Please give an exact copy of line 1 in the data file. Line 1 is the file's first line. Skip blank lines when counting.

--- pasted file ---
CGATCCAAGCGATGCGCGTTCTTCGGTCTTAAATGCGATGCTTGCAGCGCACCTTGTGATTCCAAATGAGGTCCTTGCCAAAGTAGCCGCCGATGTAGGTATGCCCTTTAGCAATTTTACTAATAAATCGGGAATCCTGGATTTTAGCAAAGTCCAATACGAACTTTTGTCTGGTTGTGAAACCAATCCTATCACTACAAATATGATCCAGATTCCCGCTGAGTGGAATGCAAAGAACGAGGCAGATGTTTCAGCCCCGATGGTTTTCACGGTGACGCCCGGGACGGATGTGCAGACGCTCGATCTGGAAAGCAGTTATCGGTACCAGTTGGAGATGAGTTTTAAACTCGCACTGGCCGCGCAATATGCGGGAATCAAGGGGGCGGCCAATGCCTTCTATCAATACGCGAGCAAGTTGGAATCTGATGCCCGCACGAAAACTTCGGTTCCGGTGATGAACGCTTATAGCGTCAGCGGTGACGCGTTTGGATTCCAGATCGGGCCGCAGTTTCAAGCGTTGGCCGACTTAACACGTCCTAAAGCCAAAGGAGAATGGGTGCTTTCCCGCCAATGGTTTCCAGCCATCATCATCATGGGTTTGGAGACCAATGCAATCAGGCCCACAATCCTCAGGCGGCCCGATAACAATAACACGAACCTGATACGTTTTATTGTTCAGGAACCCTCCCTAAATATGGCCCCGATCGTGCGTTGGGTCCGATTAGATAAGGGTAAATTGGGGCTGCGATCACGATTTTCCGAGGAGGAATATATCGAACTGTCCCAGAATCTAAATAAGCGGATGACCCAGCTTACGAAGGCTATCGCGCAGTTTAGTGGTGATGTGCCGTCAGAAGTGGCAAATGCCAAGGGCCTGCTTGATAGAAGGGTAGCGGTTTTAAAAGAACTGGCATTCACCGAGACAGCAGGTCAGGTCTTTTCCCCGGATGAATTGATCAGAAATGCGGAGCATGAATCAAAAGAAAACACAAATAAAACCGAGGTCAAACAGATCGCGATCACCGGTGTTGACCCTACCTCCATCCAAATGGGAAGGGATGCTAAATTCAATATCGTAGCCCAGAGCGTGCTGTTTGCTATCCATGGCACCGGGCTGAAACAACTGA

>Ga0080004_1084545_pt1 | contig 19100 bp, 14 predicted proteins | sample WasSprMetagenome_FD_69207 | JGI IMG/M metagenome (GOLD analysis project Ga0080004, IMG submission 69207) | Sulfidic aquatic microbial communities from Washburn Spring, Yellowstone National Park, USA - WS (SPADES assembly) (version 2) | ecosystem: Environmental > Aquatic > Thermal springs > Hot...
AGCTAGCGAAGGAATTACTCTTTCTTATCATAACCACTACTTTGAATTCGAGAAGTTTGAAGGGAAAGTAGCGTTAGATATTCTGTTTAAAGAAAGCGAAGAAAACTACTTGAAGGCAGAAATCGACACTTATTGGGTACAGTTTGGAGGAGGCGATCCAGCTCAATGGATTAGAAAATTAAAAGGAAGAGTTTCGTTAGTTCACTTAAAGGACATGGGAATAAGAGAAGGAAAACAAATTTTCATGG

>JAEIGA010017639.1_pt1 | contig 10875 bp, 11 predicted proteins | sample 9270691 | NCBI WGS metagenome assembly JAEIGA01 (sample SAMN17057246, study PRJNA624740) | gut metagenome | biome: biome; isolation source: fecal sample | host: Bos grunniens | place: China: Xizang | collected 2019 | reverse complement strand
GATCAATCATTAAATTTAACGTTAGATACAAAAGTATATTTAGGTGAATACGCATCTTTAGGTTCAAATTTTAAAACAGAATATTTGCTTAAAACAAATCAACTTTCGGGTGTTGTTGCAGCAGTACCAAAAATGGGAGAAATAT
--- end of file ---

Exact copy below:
CGATCCAAGCGATGCGCGTTCTTCGGTCTTAAATGCGATGCTTGCAGCGCACCTTGTGATTCCAAATGAGGTCCTTGCCAAAGTAGCCGCCGATGTAGGTATGCCCTTTAGCAATTTTACTAATAAATCGGGAATCCTGGATTTTAGCAAAGTCCAATACGAACTTTTGTCTGGTTGTGAAACCAATCCTATCACTACAAATATGATCCAGATTCCCGCTGAGTGGAATGCAAAGAACGAGGCAGATGTTTCAGCCCCGATGGTTTTCACGGTGACGCCCGGGACGGATGTGCAGACGCTCGATCTGGAAAGCAGTTATCGGTACCAGTTGGAGATGAGTTTTAAACTCGCACTGGCCGCGCAATATGCGGGAATCAAGGGGGCGGCCAATGCCTTCTATCAATACGCGAGCAAGTTGGAATCTGATGCCCGCACGAAAACTTCGGTTCCGGTGATGAACGCTTATAGCGTCAGCGGTGACGCGTTTGGATTCCAGATCGGGCCGCAGTTTCAAGCGTTGGCCGACTTAACACGTCCTAAAGCCAAAGGAGAATGGGTGCTTTCCCGCCAATGGTTTCCAGCCATCATCATCATGGGTTTGGAGACCAATGCAATCAGGCCCACAATCCTCAGGCGGCCCGATAACAATAACACGAACCTGATACGTTTTATTGTTCAGGAACCCTCCCTAAATATGGCCCCGATCGTGCGTTGGGTCCGATTAGATAAGGGTAAATTGGGGCTGCGATCACGATTTTCCGAGGAGGAATATATCGAACTGTCCCAGAATCTAAATAAGCGGATGACCCAGCTTACGAAGGCTATCGCGCAGTTTAGTGGTGATGTGCCGTCAGAAGTGGCAAATGCCAAGGGCCTGCTTGATAGAAGGGTAGCGGTTTTAAAAGAACTGGCATTCACCGAGACAGCAGGTCAGGTCTTTTCCCCGGATGAATTGATCAGAAATGCGGAGCATGAATCAAAAGAAAACACAAATAAAACCGAGGTCAAACAGATCGCGATCACCGGTGTTGACCCTACCTCCATCCAAATGGGAAGGGATGCTAAATTCAATATCGTAGCCCAGAGCGTGCTGTTTGCTATCCATGGCACCGGGCTGAAACAACTGA